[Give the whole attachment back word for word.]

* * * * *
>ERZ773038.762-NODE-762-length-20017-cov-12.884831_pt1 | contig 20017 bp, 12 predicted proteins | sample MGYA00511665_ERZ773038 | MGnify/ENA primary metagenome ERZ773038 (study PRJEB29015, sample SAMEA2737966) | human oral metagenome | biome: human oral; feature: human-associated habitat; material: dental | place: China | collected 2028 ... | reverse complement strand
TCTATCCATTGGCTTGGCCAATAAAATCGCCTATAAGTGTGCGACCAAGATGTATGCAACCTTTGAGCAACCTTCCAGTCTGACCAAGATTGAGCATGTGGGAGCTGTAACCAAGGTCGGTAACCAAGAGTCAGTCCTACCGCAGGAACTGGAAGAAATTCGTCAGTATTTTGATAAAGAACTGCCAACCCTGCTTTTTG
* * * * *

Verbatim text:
>ERZ773038.762-NODE-762-length-20017-cov-12.884831_pt1 | contig 20017 bp, 12 predicted proteins | sample MGYA00511665_ERZ773038 | MGnify/ENA primary metagenome ERZ773038 (study PRJEB29015, sample SAMEA2737966) | human oral metagenome | biome: human oral; feature: human-associated habitat; material: dental | place: China | collected 2028 ... | reverse complement strand
TCTATCCATTGGCTTGGCCAATAAAATCGCCTATAAGTGTGCGACCAAGATGTATGCAACCTTTGAGCAACCTTCCAGTCTGACCAAGATTGAGCATGTGGGAGCTGTAACCAAGGTCGGTAACCAAGAGTCAGTCCTACCGCAGGAACTGGAAGAAATTCGTCAGTATTTTGATAAAGAACTGCCAACCCTGCTTTTTG